When the federal government awards a contract, the government must ensure that the price it pays is “fair and reasonable.” In other words, the government cannot pay a price that is too high.
If a contract is awarded on the basis of competitive proposals, an agency may be able to establish price reasonableness by comparing the prices proposed by competing offerors. But as demonstrated in a recent GAO bid protest decision, competition alone doesn’t mean that the prices received are reasonable–the government still must compare offerors’ prices to determine reasonableness.
The GAO’s decision in Technatomy Corporation, B-414672.5 (Oct. 10, 2018) involved DISA’s solicitation for the Systems, Engineering, Technology and Innovation multiple-award contract. The SETI contract provides a streamlined process for ordering engineering and technical support services and products globally. The solicitation allowed for two pools of offerors: an unrestricted pool and a pool set-aside for small businesses.
The solicitation stated that award would be made on a best value tradeoff basis, considering price and four non-price factors. With respect to price, offerors were required to provide direct labor rates, indirect rates, and profit/fee into a spreadsheet provided by DISA with an estimate of the labor hours for each category. The solicitation stated that DISA would review the fully burdened fixed price labor rates for price reasonableness, using one of the evaluation techniques set forth in FAR 15.404.
After evaluating competitive proposals, DISA made award to 14 offerors under the unrestricted pool. The total prices of the awardees ranged from a low of approximately $123 million to a high of nearly $270 million. Technatomy Corporation, which proposed a price of approximately $160 million, was not selected.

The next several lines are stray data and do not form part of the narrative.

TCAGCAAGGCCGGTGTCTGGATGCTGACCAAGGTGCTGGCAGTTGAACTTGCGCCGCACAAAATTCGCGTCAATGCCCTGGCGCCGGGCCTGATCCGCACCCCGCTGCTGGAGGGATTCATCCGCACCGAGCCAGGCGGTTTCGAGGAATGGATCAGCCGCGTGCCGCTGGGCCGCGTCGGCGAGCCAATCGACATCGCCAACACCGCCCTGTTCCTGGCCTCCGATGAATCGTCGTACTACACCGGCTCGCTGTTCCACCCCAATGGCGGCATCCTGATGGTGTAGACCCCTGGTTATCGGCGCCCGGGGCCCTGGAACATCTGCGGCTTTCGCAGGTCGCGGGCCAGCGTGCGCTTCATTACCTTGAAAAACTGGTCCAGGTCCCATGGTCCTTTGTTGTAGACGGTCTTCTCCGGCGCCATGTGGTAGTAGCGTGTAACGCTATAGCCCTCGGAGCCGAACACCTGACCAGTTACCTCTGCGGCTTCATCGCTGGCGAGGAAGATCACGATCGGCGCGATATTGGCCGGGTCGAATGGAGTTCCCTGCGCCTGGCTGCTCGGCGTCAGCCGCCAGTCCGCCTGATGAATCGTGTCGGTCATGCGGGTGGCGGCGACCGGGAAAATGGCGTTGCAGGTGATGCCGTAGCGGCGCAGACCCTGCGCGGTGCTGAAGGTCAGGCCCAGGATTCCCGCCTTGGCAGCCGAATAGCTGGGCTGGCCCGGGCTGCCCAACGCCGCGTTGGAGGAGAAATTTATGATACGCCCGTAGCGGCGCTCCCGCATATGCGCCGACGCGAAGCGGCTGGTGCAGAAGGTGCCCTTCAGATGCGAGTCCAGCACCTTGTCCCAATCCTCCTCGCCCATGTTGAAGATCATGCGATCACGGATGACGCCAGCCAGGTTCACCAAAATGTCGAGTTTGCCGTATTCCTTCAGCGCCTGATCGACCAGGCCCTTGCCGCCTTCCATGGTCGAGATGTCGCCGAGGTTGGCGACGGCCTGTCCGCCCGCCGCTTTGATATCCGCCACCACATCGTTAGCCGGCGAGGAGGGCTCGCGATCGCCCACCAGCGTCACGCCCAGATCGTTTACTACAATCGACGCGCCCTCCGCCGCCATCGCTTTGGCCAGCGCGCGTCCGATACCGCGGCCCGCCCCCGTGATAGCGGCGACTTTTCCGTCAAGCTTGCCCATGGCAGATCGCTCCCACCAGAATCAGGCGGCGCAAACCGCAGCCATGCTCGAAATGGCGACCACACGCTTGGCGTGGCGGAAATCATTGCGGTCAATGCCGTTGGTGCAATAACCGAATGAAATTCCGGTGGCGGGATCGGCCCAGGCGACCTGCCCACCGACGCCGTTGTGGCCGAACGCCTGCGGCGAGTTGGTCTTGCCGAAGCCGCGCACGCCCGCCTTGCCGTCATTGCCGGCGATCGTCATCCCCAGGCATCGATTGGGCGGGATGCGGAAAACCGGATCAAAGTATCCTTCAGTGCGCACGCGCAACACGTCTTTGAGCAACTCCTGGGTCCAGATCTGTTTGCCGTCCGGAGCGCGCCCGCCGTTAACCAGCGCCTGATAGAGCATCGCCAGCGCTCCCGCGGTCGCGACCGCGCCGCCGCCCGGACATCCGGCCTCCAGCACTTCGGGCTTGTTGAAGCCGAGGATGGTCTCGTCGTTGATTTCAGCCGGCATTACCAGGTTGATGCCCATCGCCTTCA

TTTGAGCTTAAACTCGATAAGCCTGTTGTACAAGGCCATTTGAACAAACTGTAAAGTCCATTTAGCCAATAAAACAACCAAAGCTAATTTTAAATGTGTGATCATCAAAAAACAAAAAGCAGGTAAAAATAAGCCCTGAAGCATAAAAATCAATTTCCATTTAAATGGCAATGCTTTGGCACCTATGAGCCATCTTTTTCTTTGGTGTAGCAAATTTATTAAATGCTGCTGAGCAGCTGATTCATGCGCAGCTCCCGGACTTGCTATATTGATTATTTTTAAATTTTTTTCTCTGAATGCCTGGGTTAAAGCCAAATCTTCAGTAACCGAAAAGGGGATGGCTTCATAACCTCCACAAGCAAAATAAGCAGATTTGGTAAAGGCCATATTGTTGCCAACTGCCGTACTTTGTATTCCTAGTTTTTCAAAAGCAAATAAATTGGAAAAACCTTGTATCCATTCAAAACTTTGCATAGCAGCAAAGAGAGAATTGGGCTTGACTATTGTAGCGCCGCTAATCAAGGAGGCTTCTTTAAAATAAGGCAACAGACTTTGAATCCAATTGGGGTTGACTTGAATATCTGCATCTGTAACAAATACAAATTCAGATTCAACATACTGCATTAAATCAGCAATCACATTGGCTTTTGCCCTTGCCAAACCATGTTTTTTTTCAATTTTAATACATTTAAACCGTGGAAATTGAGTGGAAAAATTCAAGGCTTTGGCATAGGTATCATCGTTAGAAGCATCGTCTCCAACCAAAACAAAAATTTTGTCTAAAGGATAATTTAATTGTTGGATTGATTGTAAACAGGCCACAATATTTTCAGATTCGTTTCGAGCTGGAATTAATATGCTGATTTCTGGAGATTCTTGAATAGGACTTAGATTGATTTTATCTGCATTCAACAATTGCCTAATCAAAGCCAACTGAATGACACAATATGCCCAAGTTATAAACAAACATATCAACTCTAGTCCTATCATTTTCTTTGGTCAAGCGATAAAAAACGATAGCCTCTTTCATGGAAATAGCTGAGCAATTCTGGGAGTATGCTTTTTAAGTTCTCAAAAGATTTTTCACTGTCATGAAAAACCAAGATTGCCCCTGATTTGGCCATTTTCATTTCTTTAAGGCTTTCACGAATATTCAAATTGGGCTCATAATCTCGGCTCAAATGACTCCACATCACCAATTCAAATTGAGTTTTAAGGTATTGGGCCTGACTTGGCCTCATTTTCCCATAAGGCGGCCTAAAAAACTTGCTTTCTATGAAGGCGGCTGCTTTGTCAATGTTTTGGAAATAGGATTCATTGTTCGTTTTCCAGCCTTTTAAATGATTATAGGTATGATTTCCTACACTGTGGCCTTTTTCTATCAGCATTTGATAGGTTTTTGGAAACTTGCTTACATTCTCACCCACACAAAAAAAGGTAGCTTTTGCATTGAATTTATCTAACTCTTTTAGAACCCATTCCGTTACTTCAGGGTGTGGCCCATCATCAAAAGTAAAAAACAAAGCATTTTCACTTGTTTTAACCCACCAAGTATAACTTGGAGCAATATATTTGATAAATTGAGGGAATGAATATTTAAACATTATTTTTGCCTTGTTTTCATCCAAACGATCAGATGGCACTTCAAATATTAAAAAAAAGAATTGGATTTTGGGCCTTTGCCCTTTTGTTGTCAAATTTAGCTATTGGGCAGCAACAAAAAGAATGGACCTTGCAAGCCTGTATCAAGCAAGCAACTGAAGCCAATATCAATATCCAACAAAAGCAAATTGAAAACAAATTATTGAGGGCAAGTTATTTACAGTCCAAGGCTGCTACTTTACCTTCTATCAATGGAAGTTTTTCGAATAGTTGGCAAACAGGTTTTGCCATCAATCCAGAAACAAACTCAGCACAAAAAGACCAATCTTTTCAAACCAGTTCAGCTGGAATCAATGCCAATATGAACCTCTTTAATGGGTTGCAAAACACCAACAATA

Technatomy filed a GAO bid protest challenging several aspects of DISA’s evaluation. Among Technatomy’s challenges, it alleged that DISA failed to rationally determine whether the awardees’ prices were fair and reasonable.
The GAO wrote that “[i]t is a fundamental principle of federal procurement law that procuring agencies must condition the award of a contract upon a finding that a contract contains ‘fair and reasonable prices.'” The purpose of a price reasonableness analysis “is to prevent the government from paying too high a price for a contract.” An agency “may use various price analysis techniques and procedures to ensure a fair and reasonable price, including the comparison of proposed prices to each other, to prices found reasonable on previous purchases, or to an independent government estimate.”
In this case, DISA’s entire price reasonableness evaluation consisted of two sentences:
Price reasonableness is ordinarily established by adequate competition (FAR 15.404-1(b)(2)(i)). As this effort has had 35 Offerors provide proposals, it is implicit that price reasonableness has been determined at the macro level.
But, although DISA received 35 competitive proposals, GAO found that the agency didn’t compare offerors’ prices. The Price Evaluation Board, GAO wrote, “did not compare offerors’ total proposed prices or their fully burdened fixed-price labor rates.” Likewise, “the contracting officer did not compare prices at any level.” Instead, the contracting officer stated that “the presumption is that all proposed prices are fair and reasonable if there is adequate competition.”
The GAO found that this approach was improper. “The mere receipt of multiple proposals is inadequate to assure that prices proposed are fair and reasonable,” GAO wrote. In other words, “the presence of competition alone does not render prices per se reasonable. To conclude that prices are fair and reasonable without the comparison of prices to one another is illogical and inconsistent with the requirements of FAR 15.404-1(b)(2)(i).”
The GAO sustained this portion of Technatomy’s protest.
In my experience, DISA’s misconception about price reasonableness is rather common. I’ve often heard statements to the effect of “well, there were multiple proposals received, so prices are reasonable.” But as the GAO’s decision in Technatomy Corporation shows, the mere receipt of multiple proposals doesn’t automatically mean that the prices proposed are reasonable. If an agency intends to use the “adequate competition” method of establishing price reasonableness, the agency must actually compare the competitive prices it receives.
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